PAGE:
WEST HARTFORD -- It is officially summer, and with that in mind, it is especially important to be on the lookout for ticks.
"It is unsettling, I’ve had Lyme disease, my daughter has had Lyme disease, and my dog, who is now deceased, has had Lyme disease, so it's something that I’m familiar with, and I do worry about," said Bernard Pelletier of West Hartford.
The Connecticut Agricultural Experiment Station recently tested 2,600 ticks in Connecticut, and found 40 percent of them tested positive for Lyme disease, which is roughly 10 percent higher than what researchers have seen in the last five years.
"I'm careful when I go out, as you can see I wear long pants, and I do check myself," said Pelletier. "I usually take a shower when I go home, and it washes them off before they attach, and then you’re good to go."
Researchers warn June and July are peak months for tick bites, and tick bites that go undetected can lead to Lyme disease.
"It was awful, I didn’t know what it was I thought I had the flu," said Pelletier. "I had a low-grade fever, and just felt miserable, and I went down to the walk-in medical, and the guy looked at me under the light, and I had the tell-tale red ring, and he said 'oh you have Lyme disease'."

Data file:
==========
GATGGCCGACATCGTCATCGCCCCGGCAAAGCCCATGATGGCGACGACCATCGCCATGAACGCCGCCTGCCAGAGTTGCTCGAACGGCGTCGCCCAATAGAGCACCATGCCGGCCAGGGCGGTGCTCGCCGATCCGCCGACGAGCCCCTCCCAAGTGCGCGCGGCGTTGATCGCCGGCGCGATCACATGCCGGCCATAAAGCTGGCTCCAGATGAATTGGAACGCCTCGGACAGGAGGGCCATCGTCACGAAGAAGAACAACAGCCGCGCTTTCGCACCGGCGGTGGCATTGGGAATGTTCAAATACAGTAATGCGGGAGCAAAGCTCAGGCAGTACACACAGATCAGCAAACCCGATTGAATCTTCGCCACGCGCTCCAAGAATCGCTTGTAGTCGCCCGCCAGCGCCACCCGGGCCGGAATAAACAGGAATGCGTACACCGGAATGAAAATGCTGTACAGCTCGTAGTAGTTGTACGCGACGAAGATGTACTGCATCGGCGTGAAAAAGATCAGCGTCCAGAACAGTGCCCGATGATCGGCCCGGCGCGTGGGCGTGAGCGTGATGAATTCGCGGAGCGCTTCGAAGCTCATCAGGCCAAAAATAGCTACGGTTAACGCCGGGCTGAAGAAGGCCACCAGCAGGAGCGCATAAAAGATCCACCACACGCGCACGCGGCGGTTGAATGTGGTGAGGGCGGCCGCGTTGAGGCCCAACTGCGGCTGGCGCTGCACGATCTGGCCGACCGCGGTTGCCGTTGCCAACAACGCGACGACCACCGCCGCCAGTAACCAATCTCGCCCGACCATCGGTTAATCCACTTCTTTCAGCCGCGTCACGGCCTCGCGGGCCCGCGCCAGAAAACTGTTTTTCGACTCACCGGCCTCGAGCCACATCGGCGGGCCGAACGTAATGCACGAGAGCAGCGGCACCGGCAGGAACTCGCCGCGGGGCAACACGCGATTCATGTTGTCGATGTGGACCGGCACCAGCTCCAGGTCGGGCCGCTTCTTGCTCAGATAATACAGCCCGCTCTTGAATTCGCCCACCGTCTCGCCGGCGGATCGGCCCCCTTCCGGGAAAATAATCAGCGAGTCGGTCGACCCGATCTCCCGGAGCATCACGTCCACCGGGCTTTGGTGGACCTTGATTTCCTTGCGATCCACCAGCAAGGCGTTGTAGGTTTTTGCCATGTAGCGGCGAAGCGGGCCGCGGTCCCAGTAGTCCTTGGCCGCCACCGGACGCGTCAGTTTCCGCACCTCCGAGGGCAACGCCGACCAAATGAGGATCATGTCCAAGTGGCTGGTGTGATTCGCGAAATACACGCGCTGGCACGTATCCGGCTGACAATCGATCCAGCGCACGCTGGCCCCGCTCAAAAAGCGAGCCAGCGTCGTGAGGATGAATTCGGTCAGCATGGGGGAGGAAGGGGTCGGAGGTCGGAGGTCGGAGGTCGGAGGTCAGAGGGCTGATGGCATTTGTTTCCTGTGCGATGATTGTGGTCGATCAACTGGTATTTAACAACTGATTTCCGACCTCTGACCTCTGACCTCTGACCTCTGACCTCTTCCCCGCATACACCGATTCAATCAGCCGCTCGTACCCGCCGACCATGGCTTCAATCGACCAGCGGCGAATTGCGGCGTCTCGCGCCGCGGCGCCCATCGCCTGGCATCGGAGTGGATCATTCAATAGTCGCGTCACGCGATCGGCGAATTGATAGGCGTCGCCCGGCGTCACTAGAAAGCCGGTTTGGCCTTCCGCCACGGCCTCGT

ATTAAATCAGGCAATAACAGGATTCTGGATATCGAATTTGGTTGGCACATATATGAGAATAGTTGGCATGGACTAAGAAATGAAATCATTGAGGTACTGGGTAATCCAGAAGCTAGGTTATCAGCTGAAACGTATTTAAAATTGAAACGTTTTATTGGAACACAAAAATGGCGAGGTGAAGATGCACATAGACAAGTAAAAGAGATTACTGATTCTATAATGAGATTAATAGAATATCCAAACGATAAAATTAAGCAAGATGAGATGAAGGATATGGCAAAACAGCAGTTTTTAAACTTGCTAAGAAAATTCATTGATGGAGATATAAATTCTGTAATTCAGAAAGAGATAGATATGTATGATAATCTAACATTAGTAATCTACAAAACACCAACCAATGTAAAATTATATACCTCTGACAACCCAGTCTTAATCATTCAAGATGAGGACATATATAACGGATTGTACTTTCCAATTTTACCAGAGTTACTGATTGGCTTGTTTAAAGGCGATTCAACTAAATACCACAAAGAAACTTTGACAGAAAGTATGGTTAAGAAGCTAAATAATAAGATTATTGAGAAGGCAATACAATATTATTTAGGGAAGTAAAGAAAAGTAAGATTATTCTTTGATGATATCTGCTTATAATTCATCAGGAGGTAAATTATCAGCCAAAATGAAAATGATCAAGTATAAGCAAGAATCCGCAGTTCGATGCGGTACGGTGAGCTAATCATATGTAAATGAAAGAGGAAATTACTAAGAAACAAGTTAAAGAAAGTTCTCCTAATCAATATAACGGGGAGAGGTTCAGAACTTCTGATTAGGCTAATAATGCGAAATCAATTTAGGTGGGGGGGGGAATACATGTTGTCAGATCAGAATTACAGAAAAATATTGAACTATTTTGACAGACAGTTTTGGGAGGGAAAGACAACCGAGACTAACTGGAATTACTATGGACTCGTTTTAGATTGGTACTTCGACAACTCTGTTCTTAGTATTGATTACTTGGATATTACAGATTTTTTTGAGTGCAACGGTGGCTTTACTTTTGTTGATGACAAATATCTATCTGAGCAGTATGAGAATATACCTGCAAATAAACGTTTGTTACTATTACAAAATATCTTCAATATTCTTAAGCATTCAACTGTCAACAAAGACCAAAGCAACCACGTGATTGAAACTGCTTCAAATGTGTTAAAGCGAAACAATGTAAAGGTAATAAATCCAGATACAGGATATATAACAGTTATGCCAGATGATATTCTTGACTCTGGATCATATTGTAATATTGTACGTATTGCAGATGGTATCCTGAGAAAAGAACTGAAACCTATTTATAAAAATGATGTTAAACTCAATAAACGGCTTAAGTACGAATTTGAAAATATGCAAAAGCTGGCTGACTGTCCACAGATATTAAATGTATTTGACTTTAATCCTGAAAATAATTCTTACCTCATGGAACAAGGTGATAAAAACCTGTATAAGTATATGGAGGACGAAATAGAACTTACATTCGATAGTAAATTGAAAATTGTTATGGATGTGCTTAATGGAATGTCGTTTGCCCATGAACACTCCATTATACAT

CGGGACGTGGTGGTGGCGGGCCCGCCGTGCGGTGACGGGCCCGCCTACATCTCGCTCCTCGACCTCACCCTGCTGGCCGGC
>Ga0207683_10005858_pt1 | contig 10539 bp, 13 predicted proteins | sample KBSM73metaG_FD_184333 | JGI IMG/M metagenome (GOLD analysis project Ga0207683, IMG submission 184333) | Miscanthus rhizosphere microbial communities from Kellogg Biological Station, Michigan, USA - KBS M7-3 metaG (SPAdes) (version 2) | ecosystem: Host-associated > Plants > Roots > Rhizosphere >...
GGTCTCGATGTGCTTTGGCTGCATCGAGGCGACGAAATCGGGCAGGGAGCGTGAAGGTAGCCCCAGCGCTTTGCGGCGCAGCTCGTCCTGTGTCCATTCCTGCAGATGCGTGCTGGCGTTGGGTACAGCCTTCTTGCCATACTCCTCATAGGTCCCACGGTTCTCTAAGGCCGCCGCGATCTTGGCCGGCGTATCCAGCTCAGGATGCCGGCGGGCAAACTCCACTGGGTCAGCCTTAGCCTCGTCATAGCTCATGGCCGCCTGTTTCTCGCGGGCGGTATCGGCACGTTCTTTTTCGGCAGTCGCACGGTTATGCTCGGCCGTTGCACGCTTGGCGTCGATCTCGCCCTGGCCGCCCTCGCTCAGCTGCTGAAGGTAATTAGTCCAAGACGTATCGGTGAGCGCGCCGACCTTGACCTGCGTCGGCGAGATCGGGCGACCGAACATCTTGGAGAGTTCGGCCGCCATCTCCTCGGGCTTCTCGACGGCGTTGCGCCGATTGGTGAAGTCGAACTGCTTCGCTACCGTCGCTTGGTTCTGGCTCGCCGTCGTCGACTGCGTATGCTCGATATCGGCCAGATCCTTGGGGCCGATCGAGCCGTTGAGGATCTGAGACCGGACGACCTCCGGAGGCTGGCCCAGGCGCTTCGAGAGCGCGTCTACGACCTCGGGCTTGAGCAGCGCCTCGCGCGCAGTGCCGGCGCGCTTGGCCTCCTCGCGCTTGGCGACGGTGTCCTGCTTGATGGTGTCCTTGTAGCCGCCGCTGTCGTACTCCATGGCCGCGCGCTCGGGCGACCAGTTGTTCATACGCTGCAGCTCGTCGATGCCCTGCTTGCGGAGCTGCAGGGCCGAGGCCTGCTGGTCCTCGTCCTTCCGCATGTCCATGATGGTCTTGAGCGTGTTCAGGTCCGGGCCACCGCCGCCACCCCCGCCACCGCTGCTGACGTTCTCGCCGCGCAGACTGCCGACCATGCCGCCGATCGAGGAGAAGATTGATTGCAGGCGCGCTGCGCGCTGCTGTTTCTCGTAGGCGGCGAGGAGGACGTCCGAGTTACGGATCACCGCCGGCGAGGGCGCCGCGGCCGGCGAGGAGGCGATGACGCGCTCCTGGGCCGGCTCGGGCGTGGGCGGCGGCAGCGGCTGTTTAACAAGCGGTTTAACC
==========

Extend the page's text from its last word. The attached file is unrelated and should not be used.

Doctors say early detection is key to preventing Lyme disease.
"If you have some degree of reasonably certainty that a tick has been attached to you for possibly 36 hours, or if you don’t know, and it could have been 36 hours, and you’re unsure, you might be a candidate to get antibiotics for that tick bite," said Doctor Jason Kurtzman of Go Health Urgent Care in Avon.
According to the Centers for Disease Control and Prevention, Lyme disease affects roughly 329,000 people in America annually, and Connecticut saw 2,022 cases of Lyme Disease in 2017.
“Tick bites can happen anywhere especially in this area where it's pretty prevalent," said Doctor Kurtzman. "Tick bites happen in short grass, they tend to happen in the wooded areas around yards where there is thicker underbrush, but they can travel, and if you walk your dog they can bring it into the house.”